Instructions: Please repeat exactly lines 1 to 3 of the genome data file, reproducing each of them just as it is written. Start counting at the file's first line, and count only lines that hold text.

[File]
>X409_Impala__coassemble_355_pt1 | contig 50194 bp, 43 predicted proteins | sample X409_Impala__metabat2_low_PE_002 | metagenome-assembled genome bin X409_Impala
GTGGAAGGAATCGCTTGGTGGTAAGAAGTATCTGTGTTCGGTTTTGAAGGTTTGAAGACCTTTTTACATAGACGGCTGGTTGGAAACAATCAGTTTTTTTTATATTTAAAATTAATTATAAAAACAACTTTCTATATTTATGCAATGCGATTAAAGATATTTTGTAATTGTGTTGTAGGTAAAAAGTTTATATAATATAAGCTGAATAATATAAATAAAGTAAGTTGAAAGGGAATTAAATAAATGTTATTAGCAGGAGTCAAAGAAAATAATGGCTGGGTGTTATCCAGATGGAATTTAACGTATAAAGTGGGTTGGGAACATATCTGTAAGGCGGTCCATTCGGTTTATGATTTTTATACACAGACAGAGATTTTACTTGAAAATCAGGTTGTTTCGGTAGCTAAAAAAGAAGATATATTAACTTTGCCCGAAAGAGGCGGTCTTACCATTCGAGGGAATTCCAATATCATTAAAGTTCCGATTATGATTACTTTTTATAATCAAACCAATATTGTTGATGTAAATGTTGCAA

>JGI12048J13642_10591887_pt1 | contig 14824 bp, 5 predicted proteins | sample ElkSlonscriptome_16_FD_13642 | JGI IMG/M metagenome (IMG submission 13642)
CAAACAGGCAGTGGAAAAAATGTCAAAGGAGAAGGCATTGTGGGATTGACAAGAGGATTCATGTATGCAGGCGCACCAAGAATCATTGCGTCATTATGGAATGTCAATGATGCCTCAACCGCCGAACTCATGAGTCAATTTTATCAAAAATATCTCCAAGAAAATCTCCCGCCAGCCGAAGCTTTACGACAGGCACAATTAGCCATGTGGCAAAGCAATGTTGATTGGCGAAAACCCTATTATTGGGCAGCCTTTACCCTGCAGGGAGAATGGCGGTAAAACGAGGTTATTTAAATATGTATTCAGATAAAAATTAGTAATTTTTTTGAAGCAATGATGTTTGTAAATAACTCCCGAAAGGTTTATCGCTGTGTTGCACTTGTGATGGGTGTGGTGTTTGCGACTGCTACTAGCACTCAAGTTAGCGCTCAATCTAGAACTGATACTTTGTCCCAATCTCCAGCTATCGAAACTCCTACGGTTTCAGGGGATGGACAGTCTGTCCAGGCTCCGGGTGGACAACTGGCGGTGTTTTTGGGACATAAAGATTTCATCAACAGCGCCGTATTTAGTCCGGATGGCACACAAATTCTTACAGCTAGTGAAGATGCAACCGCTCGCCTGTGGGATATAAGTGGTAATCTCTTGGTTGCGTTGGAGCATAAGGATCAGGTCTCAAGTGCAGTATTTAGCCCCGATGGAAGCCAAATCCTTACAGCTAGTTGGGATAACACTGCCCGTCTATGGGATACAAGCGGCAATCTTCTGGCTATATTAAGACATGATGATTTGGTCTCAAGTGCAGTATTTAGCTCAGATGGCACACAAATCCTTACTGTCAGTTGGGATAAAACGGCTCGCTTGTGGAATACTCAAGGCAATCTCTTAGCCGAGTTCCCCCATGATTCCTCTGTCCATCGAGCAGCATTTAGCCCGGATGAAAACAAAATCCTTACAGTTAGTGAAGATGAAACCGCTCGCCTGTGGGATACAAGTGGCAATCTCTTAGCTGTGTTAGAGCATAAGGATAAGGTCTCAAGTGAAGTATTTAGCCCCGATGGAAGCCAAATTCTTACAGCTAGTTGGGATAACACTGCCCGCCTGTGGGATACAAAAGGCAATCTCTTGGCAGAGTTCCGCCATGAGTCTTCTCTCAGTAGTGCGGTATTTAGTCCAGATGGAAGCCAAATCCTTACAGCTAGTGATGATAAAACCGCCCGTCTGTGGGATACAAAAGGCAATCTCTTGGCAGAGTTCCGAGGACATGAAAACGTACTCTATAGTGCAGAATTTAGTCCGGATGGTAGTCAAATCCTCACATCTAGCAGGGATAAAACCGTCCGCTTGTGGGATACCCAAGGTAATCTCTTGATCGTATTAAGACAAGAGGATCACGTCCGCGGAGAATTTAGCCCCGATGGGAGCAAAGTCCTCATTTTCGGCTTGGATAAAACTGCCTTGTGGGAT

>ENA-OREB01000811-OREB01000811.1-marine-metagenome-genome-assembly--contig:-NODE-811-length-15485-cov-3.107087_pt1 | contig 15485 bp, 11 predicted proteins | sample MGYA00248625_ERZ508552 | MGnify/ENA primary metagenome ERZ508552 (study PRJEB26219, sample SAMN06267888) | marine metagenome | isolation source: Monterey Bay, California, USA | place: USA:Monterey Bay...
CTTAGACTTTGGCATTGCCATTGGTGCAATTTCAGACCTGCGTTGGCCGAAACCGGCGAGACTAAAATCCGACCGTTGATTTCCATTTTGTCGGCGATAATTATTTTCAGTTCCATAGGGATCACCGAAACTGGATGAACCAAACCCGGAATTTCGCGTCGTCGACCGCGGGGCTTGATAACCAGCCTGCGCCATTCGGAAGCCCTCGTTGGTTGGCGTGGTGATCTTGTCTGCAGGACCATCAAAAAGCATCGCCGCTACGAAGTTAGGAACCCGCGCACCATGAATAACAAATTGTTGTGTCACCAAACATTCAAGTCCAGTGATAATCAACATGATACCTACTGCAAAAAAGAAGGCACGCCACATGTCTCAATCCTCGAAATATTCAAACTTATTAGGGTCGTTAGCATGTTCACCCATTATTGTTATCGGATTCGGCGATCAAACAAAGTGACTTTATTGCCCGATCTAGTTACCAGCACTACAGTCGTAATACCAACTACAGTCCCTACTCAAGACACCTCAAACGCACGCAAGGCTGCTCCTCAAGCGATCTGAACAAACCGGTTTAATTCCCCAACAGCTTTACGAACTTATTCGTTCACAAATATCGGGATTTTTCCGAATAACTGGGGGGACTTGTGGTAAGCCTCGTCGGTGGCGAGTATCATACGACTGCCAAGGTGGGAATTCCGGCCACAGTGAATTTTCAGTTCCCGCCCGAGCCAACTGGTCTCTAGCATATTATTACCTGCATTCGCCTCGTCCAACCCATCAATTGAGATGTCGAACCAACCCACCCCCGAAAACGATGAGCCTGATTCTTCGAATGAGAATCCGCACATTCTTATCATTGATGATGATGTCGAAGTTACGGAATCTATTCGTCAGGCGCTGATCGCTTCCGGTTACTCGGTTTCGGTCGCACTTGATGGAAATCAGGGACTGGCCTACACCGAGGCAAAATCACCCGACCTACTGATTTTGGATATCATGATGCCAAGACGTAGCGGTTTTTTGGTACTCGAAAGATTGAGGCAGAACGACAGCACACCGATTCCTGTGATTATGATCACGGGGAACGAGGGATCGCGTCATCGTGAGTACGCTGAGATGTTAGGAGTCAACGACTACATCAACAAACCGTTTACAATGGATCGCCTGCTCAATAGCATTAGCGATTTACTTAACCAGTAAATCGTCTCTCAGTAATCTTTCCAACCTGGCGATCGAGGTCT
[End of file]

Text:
>X409_Impala__coassemble_355_pt1 | contig 50194 bp, 43 predicted proteins | sample X409_Impala__metabat2_low_PE_002 | metagenome-assembled genome bin X409_Impala
GTGGAAGGAATCGCTTGGTGGTAAGAAGTATCTGTGTTCGGTTTTGAAGGTTTGAAGACCTTTTTACATAGACGGCTGGTTGGAAACAATCAGTTTTTTTTATATTTAAAATTAATTATAAAAACAACTTTCTATATTTATGCAATGCGATTAAAGATATTTTGTAATTGTGTTGTAGGTAAAAAGTTTATATAATATAAGCTGAATAATATAAATAAAGTAAGTTGAAAGGGAATTAAATAAATGTTATTAGCAGGAGTCAAAGAAAATAATGGCTGGGTGTTATCCAGATGGAATTTAACGTATAAAGTGGGTTGGGAACATATCTGTAAGGCGGTCCATTCGGTTTATGATTTTTATACACAGACAGAGATTTTACTTGAAAATCAGGTTGTTTCGGTAGCTAAAAAAGAAGATATATTAACTTTGCCCGAAAGAGGCGGTCTTACCATTCGAGGGAATTCCAATATCATTAAAGTTCCGATTATGATTACTTTTTATAATCAAACCAATATTGTTGATGTAAATGTTGCAA

>JGI12048J13642_10591887_pt1 | contig 14824 bp, 5 predicted proteins | sample ElkSlonscriptome_16_FD_13642 | JGI IMG/M metagenome (IMG submission 13642)